The 17-year-old Cystic Fibrosis (CF) warrior from Bond Head, Madi Vanstone is back from her trek to China and says it was a fabulous trip.
Madi and her mother, Beth Vanstone, were originally supposed to travel to Machu Piccchu, Peru in May, but due to concerns over the altitudes and her condition, the trip was cancelled by CF Canada.
Instead of letting it get them down, the Vanstones decided to plan another trip, while continuing to raise funds for CF Canada. They teamed up with United Kingdom based organization, Charity Challenge to climb the Great Wall of China in September.
“It was incredible!” exclaimed Beth.
“The toughest thing we have ever done, and especially for Madi living with Cystic Fibrosis,” she said.
The mother-daughter team flew out on Sept. 5 and stayed for a total of 12 days.
For five days, they trekked for six to eight hours per day, travelling on a different part of the wall for about one and a half hours a day to a new spot.
“Some of the wall was crumbling and untouched other spots were refurbed and there was a day we hiked a lot of the day beside the wall as it was in such poor repair. It was beautiful, it was tough and it was empowering,” described Beth.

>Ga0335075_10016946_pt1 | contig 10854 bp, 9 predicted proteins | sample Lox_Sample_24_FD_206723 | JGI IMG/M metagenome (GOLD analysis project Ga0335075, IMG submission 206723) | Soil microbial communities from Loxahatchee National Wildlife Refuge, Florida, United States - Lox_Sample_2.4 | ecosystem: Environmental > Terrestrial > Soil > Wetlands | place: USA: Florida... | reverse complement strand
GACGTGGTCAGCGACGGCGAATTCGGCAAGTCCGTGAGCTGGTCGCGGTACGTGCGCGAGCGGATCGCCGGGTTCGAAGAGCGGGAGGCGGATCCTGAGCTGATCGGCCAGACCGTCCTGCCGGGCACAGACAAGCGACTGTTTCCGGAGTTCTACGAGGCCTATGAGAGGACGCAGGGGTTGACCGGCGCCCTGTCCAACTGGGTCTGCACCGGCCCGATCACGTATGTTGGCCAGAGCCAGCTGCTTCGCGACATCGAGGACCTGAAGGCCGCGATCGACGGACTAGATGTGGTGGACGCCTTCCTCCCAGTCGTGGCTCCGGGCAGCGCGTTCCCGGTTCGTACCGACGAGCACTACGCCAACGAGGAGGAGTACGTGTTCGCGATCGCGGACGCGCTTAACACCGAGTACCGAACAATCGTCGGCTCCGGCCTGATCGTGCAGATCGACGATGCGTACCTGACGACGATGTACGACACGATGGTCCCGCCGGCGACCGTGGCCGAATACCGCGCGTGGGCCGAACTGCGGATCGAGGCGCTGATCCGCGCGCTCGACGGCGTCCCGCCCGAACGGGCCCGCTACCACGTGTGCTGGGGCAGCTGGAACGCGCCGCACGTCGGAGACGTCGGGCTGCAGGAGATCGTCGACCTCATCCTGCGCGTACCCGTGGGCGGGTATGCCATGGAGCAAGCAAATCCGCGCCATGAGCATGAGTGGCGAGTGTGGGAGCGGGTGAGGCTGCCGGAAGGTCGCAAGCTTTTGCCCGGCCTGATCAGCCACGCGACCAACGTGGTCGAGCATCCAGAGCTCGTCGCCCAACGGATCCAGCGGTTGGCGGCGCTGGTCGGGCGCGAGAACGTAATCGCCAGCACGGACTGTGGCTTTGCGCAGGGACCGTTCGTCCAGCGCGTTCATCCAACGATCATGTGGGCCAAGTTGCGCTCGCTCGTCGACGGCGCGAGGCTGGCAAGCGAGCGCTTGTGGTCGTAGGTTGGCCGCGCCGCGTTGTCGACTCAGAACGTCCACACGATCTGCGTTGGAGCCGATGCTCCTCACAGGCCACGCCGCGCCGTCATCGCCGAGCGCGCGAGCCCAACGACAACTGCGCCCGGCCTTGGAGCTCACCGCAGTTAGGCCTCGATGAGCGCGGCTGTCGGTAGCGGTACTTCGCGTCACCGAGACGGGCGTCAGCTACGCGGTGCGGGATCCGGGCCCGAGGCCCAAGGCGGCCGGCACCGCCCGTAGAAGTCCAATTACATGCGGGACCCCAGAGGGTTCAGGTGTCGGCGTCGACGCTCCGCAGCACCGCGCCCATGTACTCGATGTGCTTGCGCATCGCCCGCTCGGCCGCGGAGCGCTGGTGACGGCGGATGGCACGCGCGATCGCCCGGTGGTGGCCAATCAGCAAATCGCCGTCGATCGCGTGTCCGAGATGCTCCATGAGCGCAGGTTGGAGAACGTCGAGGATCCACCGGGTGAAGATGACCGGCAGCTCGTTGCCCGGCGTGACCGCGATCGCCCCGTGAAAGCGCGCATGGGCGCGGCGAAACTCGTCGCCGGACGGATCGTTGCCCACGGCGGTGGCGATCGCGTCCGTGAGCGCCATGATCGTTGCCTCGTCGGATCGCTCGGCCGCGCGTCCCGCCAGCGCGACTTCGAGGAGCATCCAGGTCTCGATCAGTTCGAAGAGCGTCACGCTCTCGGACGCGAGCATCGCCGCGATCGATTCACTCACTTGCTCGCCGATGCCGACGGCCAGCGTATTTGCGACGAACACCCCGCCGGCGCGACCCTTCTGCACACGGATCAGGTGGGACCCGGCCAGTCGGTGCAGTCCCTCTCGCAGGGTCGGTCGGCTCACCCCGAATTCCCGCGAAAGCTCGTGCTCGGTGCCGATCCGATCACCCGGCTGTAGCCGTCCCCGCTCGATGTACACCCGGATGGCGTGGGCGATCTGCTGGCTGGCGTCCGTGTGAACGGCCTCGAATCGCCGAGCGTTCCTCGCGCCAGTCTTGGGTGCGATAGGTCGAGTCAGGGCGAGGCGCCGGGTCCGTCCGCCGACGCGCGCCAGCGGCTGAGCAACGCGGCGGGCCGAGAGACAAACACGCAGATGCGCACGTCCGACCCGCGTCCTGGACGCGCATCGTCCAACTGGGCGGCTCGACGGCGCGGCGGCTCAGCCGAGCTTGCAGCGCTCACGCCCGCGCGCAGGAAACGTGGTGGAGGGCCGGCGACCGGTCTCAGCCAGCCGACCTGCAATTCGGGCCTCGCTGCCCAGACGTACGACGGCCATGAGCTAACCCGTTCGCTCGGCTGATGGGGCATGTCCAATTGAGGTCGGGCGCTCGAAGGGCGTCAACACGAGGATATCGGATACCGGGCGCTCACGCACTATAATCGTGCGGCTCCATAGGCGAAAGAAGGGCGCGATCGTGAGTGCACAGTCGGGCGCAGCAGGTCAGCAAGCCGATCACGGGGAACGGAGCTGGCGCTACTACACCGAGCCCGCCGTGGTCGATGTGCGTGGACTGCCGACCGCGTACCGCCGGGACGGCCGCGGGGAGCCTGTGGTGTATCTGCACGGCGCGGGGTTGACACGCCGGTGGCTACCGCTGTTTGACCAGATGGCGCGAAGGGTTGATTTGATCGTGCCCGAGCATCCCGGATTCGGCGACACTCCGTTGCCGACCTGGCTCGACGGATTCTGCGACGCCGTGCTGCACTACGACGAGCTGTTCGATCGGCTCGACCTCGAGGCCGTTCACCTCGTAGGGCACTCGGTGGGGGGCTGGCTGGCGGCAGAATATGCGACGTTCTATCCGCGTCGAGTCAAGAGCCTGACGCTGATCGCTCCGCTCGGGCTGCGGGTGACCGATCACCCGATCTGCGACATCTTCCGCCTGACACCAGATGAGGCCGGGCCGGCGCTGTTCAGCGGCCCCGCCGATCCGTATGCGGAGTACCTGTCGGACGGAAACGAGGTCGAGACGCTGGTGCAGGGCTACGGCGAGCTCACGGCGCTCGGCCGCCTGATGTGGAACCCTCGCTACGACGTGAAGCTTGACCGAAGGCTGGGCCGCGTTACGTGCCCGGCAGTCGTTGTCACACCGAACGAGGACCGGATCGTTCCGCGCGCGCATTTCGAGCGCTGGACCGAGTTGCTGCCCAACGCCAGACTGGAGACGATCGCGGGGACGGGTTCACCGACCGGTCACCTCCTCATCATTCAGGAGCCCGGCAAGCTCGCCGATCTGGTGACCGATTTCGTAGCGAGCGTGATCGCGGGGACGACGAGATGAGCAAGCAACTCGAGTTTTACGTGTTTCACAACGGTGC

Madi says it was one of the toughest things she has ever done, but also one of the most rewarding.
In total, they were able to raise over $28,000 for CF Canada through fundraising for the trip.
“Hopefully one day CF will stand for cure found,” said Beth.
Madi says hopes one day there will be a cure for CF and all CF patients will be able to trek the Great Wall.
”It is important for Canadians to know that treatments are available to improve the health of CF patients and that our government needs to work harder to ensure these medications get to the patients that need them,” she said.
Madi has been on the drug Kalydeco since she was 12-years-old, which she says has helped her tremendously.
The drug is very expensive, and through her efforts of visiting Queen’s Park and speaking to former premier, Kathleen Wynne and former health minister, Deb Matthews, she was able to get the drug covered under OHIP.
With the new pharmacare proposal, the Vanstones are worried about access to orphan drugs like Kalydeco and continue to advocate and raise awareness about life saving medication for Canadian patients.